• Chicory Stout
  • Festina Peach
although I have only seen the Palo Santo Marron, 60 and 90 Minutes, and Midas Touch in the stores. However, there are 21 year-round/seasonal brews . . . i.e., only 38% of the Dogfish Head delights are currently available in the Los Angeles area (or 19% if you only consider those that I have actually found). This is not a lot . . . and frankly quite saddening given the beers that should be on the list, e.g., 120 Minute IPA, Immort Ale, World Wide Stout, etc.

Have no fear though . . . there are two ways around this dilemma. The first being that you can easily purchase most of these brews online (Shoppers Vineyard, Sam's Wines and Spirits, etc.). The alternative is to wait. Yes, that is right, just be patient. According to a gentleman who's name will not be disclosed (however, I can tell you that he is an employee at the brewery in Delaware), within a year or so (by the end of 2010 . . . since some beers are only released at certain times of the year, it will take a little longer for them to all get to California), ALL 21 beers will be distributed in southern California!

So, if we all are patient, before too long we will have a wide selection of what are arguable the best, most well-crafted beers in the country (well, at least on the east coast). But, in the meantime, it might be worth having a six-pack or so shipped to your front door (if you live in a state that allows such activities, i.e., not Pennsylvania). Or, if you know someone in a state that sells the remaining 13 ales . . . you could always ask them to buy some for you and have them ship the beers to you.

And now, we just countdown until the day that 120 Minute IPA arrives . . .

IPA Fest at Lucky Baldwins: Day 1

As promised, I made a trip to Lucky's last night for the first day of the IPA fest. And, as expected, the folks at Lucky Baldwins brought in a vast list of IPAs and IIPAs . . . I imagine that there will be more on the way as the week goes on too.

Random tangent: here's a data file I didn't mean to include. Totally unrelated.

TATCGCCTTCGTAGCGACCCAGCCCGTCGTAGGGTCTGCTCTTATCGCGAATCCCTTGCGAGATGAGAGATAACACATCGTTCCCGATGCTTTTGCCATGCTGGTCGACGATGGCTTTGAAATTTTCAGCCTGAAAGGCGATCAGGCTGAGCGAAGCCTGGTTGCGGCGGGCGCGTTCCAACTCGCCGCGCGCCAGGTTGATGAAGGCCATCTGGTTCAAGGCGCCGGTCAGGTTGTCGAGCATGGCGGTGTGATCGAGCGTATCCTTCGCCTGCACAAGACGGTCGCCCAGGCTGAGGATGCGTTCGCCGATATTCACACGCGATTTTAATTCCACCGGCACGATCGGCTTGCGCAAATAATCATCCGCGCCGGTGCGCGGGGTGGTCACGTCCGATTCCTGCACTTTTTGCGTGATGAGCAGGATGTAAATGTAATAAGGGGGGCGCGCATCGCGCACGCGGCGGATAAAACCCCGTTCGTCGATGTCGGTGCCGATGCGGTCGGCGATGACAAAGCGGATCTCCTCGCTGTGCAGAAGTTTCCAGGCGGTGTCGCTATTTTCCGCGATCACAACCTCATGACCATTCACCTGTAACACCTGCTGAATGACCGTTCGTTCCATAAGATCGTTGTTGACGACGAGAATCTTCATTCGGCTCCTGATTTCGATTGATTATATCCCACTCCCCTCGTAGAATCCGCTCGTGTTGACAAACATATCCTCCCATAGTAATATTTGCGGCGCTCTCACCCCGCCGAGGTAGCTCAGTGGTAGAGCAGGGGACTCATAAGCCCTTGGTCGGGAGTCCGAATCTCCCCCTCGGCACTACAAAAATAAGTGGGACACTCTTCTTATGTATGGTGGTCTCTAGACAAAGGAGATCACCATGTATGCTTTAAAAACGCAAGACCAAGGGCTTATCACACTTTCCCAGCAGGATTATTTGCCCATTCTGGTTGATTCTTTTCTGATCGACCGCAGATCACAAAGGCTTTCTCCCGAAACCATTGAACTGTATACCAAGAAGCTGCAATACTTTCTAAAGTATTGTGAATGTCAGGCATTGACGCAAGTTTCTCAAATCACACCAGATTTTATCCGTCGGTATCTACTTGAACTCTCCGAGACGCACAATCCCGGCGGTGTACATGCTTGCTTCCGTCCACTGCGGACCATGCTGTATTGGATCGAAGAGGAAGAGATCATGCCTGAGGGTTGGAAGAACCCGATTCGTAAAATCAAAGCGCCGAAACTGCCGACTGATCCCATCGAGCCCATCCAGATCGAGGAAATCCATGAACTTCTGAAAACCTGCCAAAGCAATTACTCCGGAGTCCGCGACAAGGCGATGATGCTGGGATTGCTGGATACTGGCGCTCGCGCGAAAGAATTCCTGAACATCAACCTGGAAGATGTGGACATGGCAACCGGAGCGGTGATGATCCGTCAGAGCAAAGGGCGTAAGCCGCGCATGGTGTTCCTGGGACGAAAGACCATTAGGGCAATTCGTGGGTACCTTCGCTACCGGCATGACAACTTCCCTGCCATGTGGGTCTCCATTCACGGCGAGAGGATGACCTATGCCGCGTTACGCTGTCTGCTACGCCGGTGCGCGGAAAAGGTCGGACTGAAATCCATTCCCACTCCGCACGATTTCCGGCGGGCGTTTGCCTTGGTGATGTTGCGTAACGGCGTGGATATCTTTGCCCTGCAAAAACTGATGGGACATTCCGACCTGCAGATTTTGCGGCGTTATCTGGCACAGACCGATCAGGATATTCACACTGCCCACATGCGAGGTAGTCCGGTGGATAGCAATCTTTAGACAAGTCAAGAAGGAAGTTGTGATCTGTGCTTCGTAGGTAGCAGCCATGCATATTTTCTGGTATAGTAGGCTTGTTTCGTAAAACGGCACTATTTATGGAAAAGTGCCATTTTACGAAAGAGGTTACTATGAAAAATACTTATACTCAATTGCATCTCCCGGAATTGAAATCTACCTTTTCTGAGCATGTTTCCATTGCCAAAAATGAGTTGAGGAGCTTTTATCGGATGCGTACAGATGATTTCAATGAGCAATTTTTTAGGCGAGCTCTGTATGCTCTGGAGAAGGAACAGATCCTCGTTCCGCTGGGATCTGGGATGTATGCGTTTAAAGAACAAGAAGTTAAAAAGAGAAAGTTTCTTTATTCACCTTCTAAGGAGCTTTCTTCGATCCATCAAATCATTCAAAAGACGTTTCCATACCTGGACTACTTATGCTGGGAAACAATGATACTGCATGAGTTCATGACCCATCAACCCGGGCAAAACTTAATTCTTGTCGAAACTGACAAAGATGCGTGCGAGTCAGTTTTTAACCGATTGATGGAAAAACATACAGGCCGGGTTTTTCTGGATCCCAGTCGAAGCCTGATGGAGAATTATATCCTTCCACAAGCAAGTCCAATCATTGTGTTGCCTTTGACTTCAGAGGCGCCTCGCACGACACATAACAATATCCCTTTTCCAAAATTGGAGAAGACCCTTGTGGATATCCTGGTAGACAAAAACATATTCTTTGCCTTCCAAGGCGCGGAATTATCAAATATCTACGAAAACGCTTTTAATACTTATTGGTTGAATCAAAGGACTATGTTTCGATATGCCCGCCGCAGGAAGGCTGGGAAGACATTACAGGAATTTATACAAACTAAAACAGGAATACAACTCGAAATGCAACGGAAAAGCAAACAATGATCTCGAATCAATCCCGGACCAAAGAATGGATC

First though, the bad news . . . no Pliny the Younger :-(.

Next, the good news . . .

Beer 1: Port Brewing Company's 3rd anniversary

Definitely not filtered, with a great golden color. Floral aroma. The taste is quite surprising . . . not as hoppy as I was expecting, far more malt though. However, it is fantastic and very drinkable!

Beer 2: Victory's ______ IPA

The blank is because for the life of me I cannot remember the name (and no, it was not Hop Wallop or Hop Devil, although they both were on tap last night as well!). This was your your standard IPA, not too hoppy, but still full of flavor. I sensed something a bit peculiar though in that the beer had a hint of sourness to it, but very slightly. And interesting touch to a superb IPA

Beer 3: Speakeasy's Big Daddy IPA

Although actually an IPA, this one is on the list as a IIPA for good reason. The Big Daddy is something special, something remarkable, something extraordinary. Its appearance is like no other IPA that I have ever seen . . . very translucent, straw like. The aroma: floral as expected. The taste: out of this world. Initially you wonder, "am I drinking an IPA or water?", but after about a second or so, the hops kick in . . . its like the Amarillo hops are fighting the warrior hops in your mouth, like a world war of hops in your mouth!! And, this lingers . . . . . for a while, making this beer a good one to sip! This beer really is a special delight. Thank you Speakeasy.

Well, that is all for now, I plan on making many more trips to the pub before the festival is over (especially since the IPAs are only $3 and the IIPAs are $4 . . . can't beat that). Keep checking back for more updates!! And lastly . . . they have Maharaja on draft . . . it is #2 on the list :-).